Olympus announces a new firmware update today for its Digital PEN Micro Four Thirds cameras, the E-P1, E-P2 and E-PL1. The new firmware aims to increase auto focus performance. Among other improvements, Olympus claims that the update will increase auto focus speed of all PEN cameras by 15%.
Those models with auto focus tracking capability, the E-PL1 and E-P2, should also see an increase in tracking accuracy. Those two cameras also get an update for the electronic viewfinder attachment. When using the EVF with new firmware, users will be able to see menus and recorded images displayed through the viewfinder rather than having to switch back to the LCD.
Olympus provided us with an E-PL1 loaded with a beta version of the firmware update. We tested the auto focus acquisition speed with three different Olympus Micro Four Thirds lenses: the 17mm pancake, 14-42mm zoom, and the new 9-18mm wide angle lens. While Olympus claims a gain in AF speed with the new firmware and any of its lenses, the new M. Zuiko ED 9-18mm f/4.0-5.6 and 14-150mm f/4.0-5.6 lenses use a new AF mechanism that Olympus claims will be faster, more accurate and less noisy in operation.
The 9-18mm and 14-150mm lenses are what Olympus calls MSC, or Movie and Still Compatible. With fewer moving elements, the lens is lighter in weight and zooming from wide to telephoto more smoothly. A new motor cuts drastically down on noise as the camera locks in on a focus target, an advantage for anyone using the lens to record video with an audio track. In our testing, the AF motor was barely audible in near-silence, and the sound is much reduced compared to the previous generation of Olympus MFT lenses.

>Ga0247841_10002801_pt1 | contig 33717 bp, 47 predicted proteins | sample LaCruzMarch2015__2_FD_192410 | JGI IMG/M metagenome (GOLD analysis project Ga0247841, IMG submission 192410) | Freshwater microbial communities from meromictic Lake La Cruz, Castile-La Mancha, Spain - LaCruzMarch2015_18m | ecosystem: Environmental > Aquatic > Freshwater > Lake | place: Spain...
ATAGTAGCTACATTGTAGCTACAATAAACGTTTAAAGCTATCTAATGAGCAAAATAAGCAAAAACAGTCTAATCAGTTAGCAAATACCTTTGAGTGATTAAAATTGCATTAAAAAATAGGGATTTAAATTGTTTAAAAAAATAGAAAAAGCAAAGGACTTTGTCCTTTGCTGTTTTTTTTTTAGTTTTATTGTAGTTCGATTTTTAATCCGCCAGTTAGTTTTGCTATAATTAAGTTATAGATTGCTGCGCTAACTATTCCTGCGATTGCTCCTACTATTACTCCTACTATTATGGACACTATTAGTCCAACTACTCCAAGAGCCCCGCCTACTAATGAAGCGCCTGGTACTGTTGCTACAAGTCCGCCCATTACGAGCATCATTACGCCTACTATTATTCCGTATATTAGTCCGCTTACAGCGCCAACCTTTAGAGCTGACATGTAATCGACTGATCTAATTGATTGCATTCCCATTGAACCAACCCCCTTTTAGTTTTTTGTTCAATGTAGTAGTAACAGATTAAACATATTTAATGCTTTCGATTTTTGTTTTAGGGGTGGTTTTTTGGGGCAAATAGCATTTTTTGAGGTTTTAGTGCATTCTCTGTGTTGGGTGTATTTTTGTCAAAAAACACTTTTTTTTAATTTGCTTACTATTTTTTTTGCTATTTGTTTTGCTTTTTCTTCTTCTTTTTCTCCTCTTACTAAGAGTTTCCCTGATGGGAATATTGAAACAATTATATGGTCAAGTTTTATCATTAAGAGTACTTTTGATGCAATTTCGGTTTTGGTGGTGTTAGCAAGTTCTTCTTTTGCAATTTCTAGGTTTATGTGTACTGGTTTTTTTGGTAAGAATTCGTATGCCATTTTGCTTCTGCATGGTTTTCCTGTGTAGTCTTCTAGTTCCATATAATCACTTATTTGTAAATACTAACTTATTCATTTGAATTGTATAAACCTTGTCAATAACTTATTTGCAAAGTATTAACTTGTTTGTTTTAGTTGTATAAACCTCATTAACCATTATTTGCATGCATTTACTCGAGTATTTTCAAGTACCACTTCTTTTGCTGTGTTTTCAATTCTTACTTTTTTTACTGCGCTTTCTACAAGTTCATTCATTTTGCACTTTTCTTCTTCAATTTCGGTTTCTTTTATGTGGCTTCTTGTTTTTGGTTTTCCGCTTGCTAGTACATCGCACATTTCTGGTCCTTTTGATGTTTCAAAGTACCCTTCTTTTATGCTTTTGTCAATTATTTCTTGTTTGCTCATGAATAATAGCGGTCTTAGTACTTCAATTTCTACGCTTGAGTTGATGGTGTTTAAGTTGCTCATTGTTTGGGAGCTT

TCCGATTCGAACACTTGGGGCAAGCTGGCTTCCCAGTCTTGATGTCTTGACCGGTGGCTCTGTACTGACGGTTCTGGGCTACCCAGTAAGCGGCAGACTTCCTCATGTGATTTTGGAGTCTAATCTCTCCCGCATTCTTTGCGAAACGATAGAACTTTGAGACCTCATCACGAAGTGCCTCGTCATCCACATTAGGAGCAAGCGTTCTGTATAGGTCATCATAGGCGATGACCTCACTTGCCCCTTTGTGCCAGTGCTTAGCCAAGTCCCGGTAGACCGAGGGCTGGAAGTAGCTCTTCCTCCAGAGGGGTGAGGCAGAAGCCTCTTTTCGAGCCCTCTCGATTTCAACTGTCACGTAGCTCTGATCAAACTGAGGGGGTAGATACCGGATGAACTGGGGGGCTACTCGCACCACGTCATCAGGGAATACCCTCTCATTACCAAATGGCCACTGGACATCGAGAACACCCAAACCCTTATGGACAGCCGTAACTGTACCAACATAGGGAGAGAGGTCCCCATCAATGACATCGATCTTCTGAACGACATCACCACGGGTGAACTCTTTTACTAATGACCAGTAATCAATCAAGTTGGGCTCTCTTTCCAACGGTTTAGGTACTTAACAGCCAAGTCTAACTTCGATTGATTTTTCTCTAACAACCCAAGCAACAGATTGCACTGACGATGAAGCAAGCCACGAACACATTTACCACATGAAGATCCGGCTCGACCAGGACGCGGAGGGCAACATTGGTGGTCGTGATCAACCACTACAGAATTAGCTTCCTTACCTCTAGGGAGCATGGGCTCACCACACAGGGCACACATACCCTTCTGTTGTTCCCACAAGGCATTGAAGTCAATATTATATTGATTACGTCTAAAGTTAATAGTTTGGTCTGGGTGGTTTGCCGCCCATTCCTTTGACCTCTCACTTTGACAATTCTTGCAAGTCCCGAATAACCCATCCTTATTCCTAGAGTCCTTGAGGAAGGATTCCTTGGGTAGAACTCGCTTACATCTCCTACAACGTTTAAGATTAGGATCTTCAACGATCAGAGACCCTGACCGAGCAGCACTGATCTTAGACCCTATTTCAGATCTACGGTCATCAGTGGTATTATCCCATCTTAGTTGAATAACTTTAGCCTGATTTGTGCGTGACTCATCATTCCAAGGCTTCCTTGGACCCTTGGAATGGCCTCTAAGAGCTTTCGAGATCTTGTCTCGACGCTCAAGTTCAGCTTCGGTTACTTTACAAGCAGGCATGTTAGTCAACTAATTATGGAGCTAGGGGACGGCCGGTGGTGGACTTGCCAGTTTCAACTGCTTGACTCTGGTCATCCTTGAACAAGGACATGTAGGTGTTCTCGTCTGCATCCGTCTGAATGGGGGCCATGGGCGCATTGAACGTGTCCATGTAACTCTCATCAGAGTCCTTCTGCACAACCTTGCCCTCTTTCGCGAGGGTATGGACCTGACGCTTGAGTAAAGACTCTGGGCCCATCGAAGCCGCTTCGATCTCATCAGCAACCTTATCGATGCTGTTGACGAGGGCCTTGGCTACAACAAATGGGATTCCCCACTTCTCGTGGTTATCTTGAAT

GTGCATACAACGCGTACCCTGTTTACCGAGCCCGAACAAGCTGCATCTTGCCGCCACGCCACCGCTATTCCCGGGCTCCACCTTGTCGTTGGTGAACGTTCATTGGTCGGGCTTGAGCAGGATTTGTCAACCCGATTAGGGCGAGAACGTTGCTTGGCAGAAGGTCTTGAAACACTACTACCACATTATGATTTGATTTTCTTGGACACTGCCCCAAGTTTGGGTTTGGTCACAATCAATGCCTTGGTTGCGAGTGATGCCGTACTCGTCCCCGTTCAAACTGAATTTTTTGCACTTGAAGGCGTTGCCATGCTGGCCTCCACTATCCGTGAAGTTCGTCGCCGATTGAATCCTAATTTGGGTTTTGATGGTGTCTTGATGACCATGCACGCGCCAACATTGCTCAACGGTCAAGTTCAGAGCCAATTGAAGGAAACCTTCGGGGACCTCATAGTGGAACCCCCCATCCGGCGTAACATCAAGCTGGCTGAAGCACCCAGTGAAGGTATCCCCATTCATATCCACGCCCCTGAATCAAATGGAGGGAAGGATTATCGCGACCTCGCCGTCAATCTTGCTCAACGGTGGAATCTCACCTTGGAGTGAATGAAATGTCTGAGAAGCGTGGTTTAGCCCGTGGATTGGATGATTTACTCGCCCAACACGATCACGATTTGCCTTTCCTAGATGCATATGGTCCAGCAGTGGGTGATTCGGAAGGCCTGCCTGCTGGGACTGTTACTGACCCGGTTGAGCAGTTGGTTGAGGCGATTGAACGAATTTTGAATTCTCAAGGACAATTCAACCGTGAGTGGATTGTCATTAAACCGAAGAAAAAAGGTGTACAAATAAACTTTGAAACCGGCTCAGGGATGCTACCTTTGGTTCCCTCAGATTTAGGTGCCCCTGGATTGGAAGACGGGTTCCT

We pitted the E-PL1 with new firmware against the E-PL1 with the original firmware and found a considerable gain in press-to-capture speeds (with a full press of the shutter – no pre-focusing the camera). All of the recorded times in the table below are measured in seconds.
|New firmware Beta||0.81||0.47||0.69|
When we posted our full E-PL1 review, we used the 0.84 second time with the 17mm pancake lens. Upgrading the firmware would bring the AF acquisition time down closer to 0.70 seconds. That’s not a drastic improvement, but it’s noticeable in the lab and in the field. A similar 0.10 second gain was seen using the 14-42mm lens. It was the 9-18mm lens, though, that felt like it offered the greatest improvement. The motor is virtually silent and AF acquisition times are much faster, with or without the firmware update. The new lens coupled with new firmware brings AF acquisition time under a half second. It feels even faster than that in the field.
Still, it doesn’t outpace entry-level DSLRs like the Pentax K-x, or even the compact Canon G11 in our studio tests. Those who need speed should still look to a traditional DSLR. However, it’s encouraging to see that Olympus is moving the PEN series in the right direction and addressing one of the loudest complaints from reviewers and users.
The new firmware will be available starting April 22, 2010. It can be downloaded for free from Olympus’s website. The M. Zuiko 9-18mm f/4.0-5.6 lens will be available in May, with the 14-150mm following in June.